Recap: Shinnyo-en Lantern Floating Ceremony

Written by Kristina Alvarado
June 10, 2015

In April, we announced that select faculty and students were about to participate in the world renowned Shinnyo-en Lantern Floating Ceremony in Hawaii as guests of the Shinnyo-en Foundation (read the post here). The trip was an opportunity for experiential learning in a unique context?exploring ritual, interreligious dialogue and community, radical hospitality, and intercultural expression. This month, we sat down with a few student participants to learn more about the experience.

Arriving in Honolulu, Hawaii on May 23 with great anticipation, Dr. Rebecca (Becky) Cobb and students Nindyo Sasongko (MA in Transforming Spirituality), Cathy Nilon (Master of Divinity-Chaplaincy), Larry Walls (Doctor of Ministry), and Kristina (Tina) Alvarado (MA in Relationship & Pastoral Therapy, a couples and family therapy program) met students and faculty from Hartford Seminary and their gracious hosts, the Shinnyo-en Foundation.?

The group itself was a practice in interfaith dialogue, including Islamic students and faculty, as well as participants who identified as Catholic, Mennonite, Baptist, Humanist and other expressions of spirituality. In preparation for the ceremony, the group spent time learning about Shinnyo-en Buddhism from the president and vice president of the foundation and building community with one another over meals, conversations, hikes, and excursions. Seattle University?s School of Theology and Ministry was recognized and invited by the Shinnyo-en Foundation as a school that is committed to interreligious dialogue and has worked hard to build a tradition of hospitality to people of all faiths and traditions. Delegates from Hartford Seminary were also invited as it houses one of the only Islamic chaplaincy programs worldwide. Both schools were selected as those who have a shared mission with the foundation and ceremony, of peacebuilding, and creating harmony amid diversity.?

On the evening of May 25, the ceremony began?gathering over 50,000 people from all over the world to participate. The ritual honors those we have lost, while paying tribute to the beauty of life in the midst of darkness. Over the course of the ceremony, 6,000 water-born lanterns were released at Ala Moana Beach by individuals, family members and groups to the sounds of Buddhist chanting and Hawaiian melodies.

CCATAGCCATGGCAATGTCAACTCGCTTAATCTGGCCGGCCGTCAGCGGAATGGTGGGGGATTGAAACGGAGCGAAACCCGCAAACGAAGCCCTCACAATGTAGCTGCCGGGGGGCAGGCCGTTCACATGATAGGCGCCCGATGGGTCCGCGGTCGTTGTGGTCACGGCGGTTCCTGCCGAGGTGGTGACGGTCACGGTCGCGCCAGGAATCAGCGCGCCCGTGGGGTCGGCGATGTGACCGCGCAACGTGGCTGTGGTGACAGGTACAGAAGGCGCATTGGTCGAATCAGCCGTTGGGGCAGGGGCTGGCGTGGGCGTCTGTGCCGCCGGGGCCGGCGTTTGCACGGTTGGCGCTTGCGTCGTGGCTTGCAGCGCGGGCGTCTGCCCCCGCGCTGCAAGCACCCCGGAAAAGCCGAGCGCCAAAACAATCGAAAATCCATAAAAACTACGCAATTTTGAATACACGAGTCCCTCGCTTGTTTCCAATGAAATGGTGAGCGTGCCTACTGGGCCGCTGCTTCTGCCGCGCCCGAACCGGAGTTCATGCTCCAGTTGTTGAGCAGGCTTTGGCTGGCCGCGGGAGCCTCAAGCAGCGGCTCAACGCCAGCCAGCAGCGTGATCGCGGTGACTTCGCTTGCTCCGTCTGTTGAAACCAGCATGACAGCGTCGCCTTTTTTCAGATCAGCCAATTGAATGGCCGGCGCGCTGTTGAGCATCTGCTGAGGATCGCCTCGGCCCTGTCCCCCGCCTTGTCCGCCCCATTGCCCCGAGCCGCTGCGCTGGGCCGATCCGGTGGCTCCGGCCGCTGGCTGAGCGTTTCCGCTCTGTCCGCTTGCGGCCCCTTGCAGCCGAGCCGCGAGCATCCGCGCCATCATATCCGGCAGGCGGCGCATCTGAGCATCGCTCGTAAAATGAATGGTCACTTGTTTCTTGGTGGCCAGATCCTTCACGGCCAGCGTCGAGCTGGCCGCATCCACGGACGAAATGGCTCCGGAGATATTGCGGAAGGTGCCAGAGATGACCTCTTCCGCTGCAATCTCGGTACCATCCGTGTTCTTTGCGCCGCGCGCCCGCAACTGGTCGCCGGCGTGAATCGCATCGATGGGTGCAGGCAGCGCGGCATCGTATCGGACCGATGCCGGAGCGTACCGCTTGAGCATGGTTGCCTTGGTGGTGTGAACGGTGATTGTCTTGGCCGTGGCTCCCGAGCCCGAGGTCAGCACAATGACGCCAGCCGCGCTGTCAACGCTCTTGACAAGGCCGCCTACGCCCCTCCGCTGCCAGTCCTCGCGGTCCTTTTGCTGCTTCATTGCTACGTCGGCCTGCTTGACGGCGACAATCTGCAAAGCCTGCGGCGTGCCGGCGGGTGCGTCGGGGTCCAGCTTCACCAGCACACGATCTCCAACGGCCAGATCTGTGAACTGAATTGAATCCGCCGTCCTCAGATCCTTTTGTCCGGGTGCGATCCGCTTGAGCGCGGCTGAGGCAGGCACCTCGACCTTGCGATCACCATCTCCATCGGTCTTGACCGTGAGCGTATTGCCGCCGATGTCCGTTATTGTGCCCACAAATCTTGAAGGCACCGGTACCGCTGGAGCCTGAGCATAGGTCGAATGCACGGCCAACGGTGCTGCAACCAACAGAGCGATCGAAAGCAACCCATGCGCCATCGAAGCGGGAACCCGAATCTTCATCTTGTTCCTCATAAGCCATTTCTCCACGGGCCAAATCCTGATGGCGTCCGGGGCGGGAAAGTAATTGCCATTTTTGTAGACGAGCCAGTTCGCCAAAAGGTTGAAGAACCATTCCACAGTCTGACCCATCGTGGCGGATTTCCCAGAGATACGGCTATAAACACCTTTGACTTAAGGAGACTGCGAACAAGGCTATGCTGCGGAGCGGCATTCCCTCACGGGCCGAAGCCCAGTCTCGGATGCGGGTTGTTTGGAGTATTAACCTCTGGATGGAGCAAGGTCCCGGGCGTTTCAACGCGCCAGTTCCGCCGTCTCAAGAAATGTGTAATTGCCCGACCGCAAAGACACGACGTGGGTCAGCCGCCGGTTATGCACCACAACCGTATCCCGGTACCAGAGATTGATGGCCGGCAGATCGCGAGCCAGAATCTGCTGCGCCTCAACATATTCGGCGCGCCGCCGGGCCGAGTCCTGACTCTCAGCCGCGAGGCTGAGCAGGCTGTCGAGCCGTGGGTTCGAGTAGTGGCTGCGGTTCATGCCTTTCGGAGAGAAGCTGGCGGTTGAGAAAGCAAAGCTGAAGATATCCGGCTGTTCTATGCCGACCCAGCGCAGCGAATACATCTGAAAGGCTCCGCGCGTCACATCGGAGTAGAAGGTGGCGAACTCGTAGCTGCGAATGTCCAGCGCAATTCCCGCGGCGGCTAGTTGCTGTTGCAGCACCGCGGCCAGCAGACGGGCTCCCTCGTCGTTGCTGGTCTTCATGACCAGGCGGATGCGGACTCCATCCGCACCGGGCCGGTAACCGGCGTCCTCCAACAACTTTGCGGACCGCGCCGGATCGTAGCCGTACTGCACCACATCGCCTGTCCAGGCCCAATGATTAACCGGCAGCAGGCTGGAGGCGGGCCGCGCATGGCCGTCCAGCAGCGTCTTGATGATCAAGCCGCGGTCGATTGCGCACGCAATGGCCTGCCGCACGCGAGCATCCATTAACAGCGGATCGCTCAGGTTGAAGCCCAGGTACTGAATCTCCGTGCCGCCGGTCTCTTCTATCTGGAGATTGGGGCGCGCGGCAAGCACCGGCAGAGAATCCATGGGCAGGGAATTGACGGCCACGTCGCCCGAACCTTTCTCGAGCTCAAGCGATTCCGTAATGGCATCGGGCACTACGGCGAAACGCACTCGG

Participating student, Tina Alvarado, shares further:

??The ceremony was unlike anything I had ever experienced. Based on the number of people there, it ?is clearly something that transcends any one faith tradition?it connects with something deeper. The ceremony melded Buddhist ritual with Hawaiian tradition in a way that was rich and deep. The Taiko drums reverberated in your chest and the chanting swayed you like the gentle waves in the cove where tens of thousands of people gathered. It was a whirl of sights and sounds as I watched what had once been my lantern disappear into the thousands that dotted the shallow bobbing water. Then I stood in awe, unable to look away as thousands of other people around me did the same. ?It was a moment that touches the deepest part of you in a way that is wholly sacred and beyond words. I felt rooted and transcendent at the same time, with a sense of stillness that only comes with experiences of the Divine. Although I stood alone, I felt deeply connected to the strangers around me, as if by honoring their own loved ones they were also honoring mine and vice versa.?

The following day, the group participated in a panel discussion highlighting their own reactions to the ceremony as well as thoughts regarding their field of study, faith tradition, and future work. Dr. Becky Cobb closed the panel by saying that if Shinnyo-en is trying to create peace, they succeeded at the ceremony?it was an experience that inspired a sense of peace is each person?s heart and as they remember that sacred time, the peace will spread beyond them.

Participating student, Cathy Nilon, additionally remarks:

?We were given a first hand opportunity to experience other religions in the safe container offered by the hospitality of the Shinnyo-en. I relished the acceptance of the Buddhists in Hawaii toward our group. To stand together on the beach, in the face of prejudice and adversity, encourages harmony, peace and understanding. Through challenging dialogue and attentive listening, we heard each other?s pain and shame. I came away knowing that the grace of God transcends all human constructs. Christ is indeed present wherever goodness is found. Revelation speaks loud when we are in quiet communion with others.?

Read more about the Lantern Floating Ceremony from the Huffington post here.

Experience it for yourself! Watch the full ceremony online here: